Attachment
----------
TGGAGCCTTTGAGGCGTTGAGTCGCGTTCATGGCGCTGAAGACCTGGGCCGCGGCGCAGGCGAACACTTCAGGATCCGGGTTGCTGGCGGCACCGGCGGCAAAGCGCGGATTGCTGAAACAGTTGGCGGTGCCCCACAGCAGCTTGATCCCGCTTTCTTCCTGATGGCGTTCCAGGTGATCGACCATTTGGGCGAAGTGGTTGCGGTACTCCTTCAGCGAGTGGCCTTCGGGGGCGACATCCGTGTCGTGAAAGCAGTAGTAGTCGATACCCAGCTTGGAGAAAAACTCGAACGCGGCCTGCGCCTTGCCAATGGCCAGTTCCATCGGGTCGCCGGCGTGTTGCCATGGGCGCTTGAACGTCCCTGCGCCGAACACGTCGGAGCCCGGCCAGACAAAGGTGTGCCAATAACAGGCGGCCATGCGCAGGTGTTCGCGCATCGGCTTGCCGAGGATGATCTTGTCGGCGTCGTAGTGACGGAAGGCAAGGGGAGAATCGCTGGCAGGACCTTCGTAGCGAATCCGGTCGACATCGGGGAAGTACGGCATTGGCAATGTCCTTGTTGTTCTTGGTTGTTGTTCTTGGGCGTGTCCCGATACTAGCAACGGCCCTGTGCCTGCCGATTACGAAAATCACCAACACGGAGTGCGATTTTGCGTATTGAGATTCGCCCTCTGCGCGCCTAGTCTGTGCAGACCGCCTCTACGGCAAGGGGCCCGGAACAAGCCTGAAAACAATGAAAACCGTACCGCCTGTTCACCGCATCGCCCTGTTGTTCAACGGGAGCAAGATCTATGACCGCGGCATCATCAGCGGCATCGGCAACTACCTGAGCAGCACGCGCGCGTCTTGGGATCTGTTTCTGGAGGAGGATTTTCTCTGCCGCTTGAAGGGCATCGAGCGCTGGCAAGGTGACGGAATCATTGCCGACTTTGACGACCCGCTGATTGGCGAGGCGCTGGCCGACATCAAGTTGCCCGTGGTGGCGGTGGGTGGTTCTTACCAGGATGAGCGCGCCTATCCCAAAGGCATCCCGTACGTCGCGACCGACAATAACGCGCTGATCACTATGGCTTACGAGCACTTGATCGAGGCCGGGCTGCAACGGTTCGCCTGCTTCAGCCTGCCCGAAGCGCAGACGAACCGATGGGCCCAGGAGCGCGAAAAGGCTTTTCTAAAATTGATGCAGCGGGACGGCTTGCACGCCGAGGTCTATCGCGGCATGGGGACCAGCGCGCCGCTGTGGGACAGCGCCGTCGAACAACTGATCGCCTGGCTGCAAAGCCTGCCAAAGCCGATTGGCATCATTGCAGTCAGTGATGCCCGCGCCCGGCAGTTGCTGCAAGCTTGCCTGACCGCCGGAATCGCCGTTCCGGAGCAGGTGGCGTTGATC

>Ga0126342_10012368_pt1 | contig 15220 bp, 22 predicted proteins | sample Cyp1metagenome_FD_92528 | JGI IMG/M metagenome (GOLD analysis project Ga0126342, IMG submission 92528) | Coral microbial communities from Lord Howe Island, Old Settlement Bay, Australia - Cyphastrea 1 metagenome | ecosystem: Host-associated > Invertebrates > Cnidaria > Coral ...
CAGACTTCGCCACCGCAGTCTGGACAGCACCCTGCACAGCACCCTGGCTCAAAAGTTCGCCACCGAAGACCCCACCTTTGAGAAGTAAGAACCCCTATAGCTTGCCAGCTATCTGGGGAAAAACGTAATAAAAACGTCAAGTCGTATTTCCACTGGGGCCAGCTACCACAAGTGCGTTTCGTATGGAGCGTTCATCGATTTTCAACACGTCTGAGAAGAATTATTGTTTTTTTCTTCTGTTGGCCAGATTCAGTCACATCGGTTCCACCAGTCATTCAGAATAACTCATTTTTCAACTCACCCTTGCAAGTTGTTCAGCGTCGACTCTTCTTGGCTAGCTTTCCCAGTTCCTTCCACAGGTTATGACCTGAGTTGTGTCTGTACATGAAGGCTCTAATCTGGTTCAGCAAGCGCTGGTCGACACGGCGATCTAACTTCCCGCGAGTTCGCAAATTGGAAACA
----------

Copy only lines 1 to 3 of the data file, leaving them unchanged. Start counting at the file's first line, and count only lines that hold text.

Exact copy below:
TGGAGCCTTTGAGGCGTTGAGTCGCGTTCATGGCGCTGAAGACCTGGGCCGCGGCGCAGGCGAACACTTCAGGATCCGGGTTGCTGGCGGCACCGGCGGCAAAGCGCGGATTGCTGAAACAGTTGGCGGTGCCCCACAGCAGCTTGATCCCGCTTTCTTCCTGATGGCGTTCCAGGTGATCGACCATTTGGGCGAAGTGGTTGCGGTACTCCTTCAGCGAGTGGCCTTCGGGGGCGACATCCGTGTCGTGAAAGCAGTAGTAGTCGATACCCAGCTTGGAGAAAAACTCGAACGCGGCCTGCGCCTTGCCAATGGCCAGTTCCATCGGGTCGCCGGCGTGTTGCCATGGGCGCTTGAACGTCCCTGCGCCGAACACGTCGGAGCCCGGCCAGACAAAGGTGTGCCAATAACAGGCGGCCATGCGCAGGTGTTCGCGCATCGGCTTGCCGAGGATGATCTTGTCGGCGTCGTAGTGACGGAAGGCAAGGGGAGAATCGCTGGCAGGACCTTCGTAGCGAATCCGGTCGACATCGGGGAAGTACGGCATTGGCAATGTCCTTGTTGTTCTTGGTTGTTGTTCTTGGGCGTGTCCCGATACTAGCAACGGCCCTGTGCCTGCCGATTACGAAAATCACCAACACGGAGTGCGATTTTGCGTATTGAGATTCGCCCTCTGCGCGCCTAGTCTGTGCAGACCGCCTCTACGGCAAGGGGCCCGGAACAAGCCTGAAAACAATGAAAACCGTACCGCCTGTTCACCGCATCGCCCTGTTGTTCAACGGGAGCAAGATCTATGACCGCGGCATCATCAGCGGCATCGGCAACTACCTGAGCAGCACGCGCGCGTCTTGGGATCTGTTTCTGGAGGAGGATTTTCTCTGCCGCTTGAAGGGCATCGAGCGCTGGCAAGGTGACGGAATCATTGCCGACTTTGACGACCCGCTGATTGGCGAGGCGCTGGCCGACATCAAGTTGCCCGTGGTGGCGGTGGGTGGTTCTTACCAGGATGAGCGCGCCTATCCCAAAGGCATCCCGTACGTCGCGACCGACAATAACGCGCTGATCACTATGGCTTACGAGCACTTGATCGAGGCCGGGCTGCAACGGTTCGCCTGCTTCAGCCTGCCCGAAGCGCAGACGAACCGATGGGCCCAGGAGCGCGAAAAGGCTTTTCTAAAATTGATGCAGCGGGACGGCTTGCACGCCGAGGTCTATCGCGGCATGGGGACCAGCGCGCCGCTGTGGGACAGCGCCGTCGAACAACTGATCGCCTGGCTGCAAAGCCTGCCAAAGCCGATTGGCATCATTGCAGTCAGTGATGCCCGCGCCCGGCAGTTGCTGCAAGCTTGCCTGACCGCCGGAATCGCCGTTCCGGAGCAGGTGGCGTTGATC

>Ga0126342_10012368_pt1 | contig 15220 bp, 22 predicted proteins | sample Cyp1metagenome_FD_92528 | JGI IMG/M metagenome (GOLD analysis project Ga0126342, IMG submission 92528) | Coral microbial communities from Lord Howe Island, Old Settlement Bay, Australia - Cyphastrea 1 metagenome | ecosystem: Host-associated > Invertebrates > Cnidaria > Coral ...
CAGACTTCGCCACCGCAGTCTGGACAGCACCCTGCACAGCACCCTGGCTCAAAAGTTCGCCACCGAAGACCCCACCTTTGAGAAGTAAGAACCCCTATAGCTTGCCAGCTATCTGGGGAAAAACGTAATAAAAACGTCAAGTCGTATTTCCACTGGGGCCAGCTACCACAAGTGCGTTTCGTATGGAGCGTTCATCGATTTTCAACACGTCTGAGAAGAATTATTGTTTTTTTCTTCTGTTGGCCAGATTCAGTCACATCGGTTCCACCAGTCATTCAGAATAACTCATTTTTCAACTCACCCTTGCAAGTTGTTCAGCGTCGACTCTTCTTGGCTAGCTTTCCCAGTTCCTTCCACAGGTTATGACCTGAGTTGTGTCTGTACATGAAGGCTCTAATCTGGTTCAGCAAGCGCTGGTCGACACGGCGATCTAACTTCCCGCGAGTTCGCAAATTGGAAACA